We are often reminded as parents how different our children are. In behaviours, characteristics, personalities and physical ability we see from a very early age just how different from each other our babes are.
One area I really didn’t expect to see so much difference, is in breastfeeding. I’ve written before about my breastfeeding journey with J and I find myself increasingly reflecting upon those last months we shared the experience together. I’m well aware time can paint a false rosy glow on experiences but I remember those final days of feeding very fondly.
J was a child who was never freely giving of affection and our warm milky cuddles were special for feeling that closeness. He often dozed off at the end of his feed and I’d enjoy some long quiet moments in the dimly lit bedroom, breathing in his smell and feeling his warm weight before putting him down to bed. He self weaned at about eighteen months old, and I remember being relieved to have my girls back to myself while grieving the loss of that regular physical connection with my baby, but also content that he had chosen to make the change to traditional dairy milk himself.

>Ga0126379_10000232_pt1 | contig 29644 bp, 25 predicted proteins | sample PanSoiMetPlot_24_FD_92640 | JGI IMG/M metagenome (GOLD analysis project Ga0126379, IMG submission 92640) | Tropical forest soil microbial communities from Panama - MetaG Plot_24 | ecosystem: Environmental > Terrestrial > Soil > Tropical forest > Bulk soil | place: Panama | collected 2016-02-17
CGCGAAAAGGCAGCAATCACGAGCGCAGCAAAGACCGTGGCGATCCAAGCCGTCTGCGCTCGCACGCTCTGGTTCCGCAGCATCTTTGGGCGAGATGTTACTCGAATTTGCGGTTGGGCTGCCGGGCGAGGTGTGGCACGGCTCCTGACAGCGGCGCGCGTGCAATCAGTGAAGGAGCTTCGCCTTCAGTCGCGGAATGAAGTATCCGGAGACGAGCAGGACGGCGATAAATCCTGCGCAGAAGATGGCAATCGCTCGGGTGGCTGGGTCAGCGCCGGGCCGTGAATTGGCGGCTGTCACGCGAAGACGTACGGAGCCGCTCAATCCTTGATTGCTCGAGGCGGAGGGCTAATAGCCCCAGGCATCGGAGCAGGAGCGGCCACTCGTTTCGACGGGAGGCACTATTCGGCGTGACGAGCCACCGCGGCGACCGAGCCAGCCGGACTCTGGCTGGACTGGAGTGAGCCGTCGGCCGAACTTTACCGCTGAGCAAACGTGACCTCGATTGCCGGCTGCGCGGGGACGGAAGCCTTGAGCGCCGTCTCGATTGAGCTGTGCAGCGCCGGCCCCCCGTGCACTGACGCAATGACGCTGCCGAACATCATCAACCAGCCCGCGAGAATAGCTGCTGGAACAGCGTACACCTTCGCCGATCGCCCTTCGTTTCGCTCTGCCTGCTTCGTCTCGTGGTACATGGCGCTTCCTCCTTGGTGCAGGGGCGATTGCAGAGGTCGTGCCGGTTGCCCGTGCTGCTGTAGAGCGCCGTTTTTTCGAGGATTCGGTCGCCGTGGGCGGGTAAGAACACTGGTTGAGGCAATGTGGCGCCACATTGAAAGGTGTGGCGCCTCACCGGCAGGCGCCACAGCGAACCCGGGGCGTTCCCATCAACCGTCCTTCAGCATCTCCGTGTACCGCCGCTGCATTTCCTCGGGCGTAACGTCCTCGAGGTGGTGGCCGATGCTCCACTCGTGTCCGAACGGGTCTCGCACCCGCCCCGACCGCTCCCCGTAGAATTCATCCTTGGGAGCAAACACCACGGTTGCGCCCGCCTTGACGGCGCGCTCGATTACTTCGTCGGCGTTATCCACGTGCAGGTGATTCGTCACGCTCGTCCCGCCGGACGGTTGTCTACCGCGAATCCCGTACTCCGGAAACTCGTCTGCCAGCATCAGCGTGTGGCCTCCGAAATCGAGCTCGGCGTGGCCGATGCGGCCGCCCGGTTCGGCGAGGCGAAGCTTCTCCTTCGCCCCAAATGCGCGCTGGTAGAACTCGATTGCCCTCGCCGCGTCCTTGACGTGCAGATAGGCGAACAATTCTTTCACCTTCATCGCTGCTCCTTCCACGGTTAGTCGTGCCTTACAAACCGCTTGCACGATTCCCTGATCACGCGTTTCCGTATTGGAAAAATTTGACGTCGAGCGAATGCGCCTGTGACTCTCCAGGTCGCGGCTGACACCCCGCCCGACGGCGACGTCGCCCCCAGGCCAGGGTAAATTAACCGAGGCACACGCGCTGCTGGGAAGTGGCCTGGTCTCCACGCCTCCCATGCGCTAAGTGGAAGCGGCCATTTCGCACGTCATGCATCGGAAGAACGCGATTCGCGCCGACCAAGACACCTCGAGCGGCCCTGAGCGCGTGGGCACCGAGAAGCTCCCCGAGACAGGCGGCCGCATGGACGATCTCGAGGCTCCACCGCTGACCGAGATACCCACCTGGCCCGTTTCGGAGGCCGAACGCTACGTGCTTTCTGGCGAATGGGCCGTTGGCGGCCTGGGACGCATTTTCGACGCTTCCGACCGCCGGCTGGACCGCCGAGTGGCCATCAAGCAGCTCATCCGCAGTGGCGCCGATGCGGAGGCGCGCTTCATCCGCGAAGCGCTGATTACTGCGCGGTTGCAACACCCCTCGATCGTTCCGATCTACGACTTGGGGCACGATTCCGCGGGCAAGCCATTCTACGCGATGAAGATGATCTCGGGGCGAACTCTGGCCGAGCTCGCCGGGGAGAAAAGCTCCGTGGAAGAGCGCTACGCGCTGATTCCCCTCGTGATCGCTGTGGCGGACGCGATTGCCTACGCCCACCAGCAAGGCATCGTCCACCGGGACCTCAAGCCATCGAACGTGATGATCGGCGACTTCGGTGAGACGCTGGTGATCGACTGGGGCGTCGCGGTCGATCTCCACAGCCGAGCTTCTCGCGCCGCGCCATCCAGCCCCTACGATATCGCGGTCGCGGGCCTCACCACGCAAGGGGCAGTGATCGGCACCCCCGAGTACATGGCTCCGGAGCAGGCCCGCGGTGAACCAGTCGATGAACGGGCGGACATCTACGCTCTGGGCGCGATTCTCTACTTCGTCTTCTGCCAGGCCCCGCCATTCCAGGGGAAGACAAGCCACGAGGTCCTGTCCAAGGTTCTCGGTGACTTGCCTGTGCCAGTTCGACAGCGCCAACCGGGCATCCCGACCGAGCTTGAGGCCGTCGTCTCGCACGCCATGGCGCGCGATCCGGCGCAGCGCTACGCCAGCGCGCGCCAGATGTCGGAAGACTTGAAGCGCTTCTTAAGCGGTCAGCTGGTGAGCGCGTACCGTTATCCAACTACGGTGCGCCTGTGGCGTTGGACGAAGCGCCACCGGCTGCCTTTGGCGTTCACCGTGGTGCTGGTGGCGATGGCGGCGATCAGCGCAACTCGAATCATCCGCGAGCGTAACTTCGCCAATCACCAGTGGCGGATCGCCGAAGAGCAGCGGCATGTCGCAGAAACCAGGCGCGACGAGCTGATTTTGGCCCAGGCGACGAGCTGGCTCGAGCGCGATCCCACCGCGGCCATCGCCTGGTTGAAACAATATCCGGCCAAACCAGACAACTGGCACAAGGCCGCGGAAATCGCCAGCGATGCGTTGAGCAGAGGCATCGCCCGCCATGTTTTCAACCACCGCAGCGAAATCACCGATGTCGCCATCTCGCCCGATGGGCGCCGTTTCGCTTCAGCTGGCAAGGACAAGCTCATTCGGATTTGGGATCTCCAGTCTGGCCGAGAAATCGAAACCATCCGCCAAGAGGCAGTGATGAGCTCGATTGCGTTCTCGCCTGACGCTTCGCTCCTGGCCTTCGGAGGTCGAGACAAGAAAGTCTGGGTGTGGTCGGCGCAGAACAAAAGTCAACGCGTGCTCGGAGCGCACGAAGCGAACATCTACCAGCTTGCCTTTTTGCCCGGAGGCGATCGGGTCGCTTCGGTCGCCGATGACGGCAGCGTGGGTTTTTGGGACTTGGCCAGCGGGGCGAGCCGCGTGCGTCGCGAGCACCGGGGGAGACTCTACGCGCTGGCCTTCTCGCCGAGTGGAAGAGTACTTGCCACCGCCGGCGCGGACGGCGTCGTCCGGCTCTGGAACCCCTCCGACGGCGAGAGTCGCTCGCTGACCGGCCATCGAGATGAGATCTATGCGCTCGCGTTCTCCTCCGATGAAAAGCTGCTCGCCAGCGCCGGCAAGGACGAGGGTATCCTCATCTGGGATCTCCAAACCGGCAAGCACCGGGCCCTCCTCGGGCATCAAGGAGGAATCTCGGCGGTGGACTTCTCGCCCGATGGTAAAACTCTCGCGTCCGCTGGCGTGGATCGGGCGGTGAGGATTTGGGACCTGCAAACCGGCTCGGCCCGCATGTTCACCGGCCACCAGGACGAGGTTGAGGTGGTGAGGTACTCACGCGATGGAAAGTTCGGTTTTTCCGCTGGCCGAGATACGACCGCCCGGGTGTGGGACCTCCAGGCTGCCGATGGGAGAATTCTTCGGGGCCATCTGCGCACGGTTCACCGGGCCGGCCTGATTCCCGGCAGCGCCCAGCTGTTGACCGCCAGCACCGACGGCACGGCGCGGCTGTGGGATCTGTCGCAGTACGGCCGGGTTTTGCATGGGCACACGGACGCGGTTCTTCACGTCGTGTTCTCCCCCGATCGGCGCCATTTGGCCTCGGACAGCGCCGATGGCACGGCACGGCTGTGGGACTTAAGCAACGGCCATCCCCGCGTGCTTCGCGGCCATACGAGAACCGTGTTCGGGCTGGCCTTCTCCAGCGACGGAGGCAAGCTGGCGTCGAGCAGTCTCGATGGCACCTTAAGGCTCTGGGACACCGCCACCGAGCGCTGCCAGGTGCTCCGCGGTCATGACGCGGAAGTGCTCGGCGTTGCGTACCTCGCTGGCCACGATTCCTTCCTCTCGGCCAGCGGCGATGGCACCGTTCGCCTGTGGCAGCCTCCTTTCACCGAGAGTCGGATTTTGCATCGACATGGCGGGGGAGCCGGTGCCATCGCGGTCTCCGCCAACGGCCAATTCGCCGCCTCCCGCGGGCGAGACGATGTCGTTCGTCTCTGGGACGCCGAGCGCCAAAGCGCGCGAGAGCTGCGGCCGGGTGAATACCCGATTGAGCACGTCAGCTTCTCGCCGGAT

Fast forward two years and K is now just over a year old. My feeding journey has been quite different this second time around. He gained weight steadily and rapidly, was always a very efficient feeder and once past the newborn weeks, never fed to sleep.
The Husband and I have had a few conversations recently that K may possibly be our last baby. So I know that it’s possible he is the last child I will breastfeed which has me all sorts of upset. However I’m quite frankly just about done with him.
Whenever he sees my breasts, he whinges. When he’s brought to bed in the morning he scrambles over anyone in his path and just about climbs down my shirt. He’s rough, impatient, easily distracted in his feeding and grabs, tugs, shoves and moulds. I can’t shower with him because he tries to feed, I can’t go bra-less because he tries to feed, can’t wear singlet tops because he puts his hands down my shirt.
I know that I’m so lucky to be still feeding at thirteen months old, and some would argue if it’s bothering me so much, just to stop. I’m struggling a little with what to do. It feels selfish to stop purely for my own reasons, particularly when there is still benefit in his receiving breastmilk over other milk sources. And it makes me sad to think that I’m potentially reaching the end of my time as a Jersey cow.
For now, he has no interest in cows milk (unless it’s on Weet-Bix because #aussiekids) so it’s going to be a work in progress whatever way we decide. Wish me luck, if the finger tip sized bruises I have from this mornings’ feed are an indication, I’ll need it!
How did you know it was time to stop breastfeeding your children?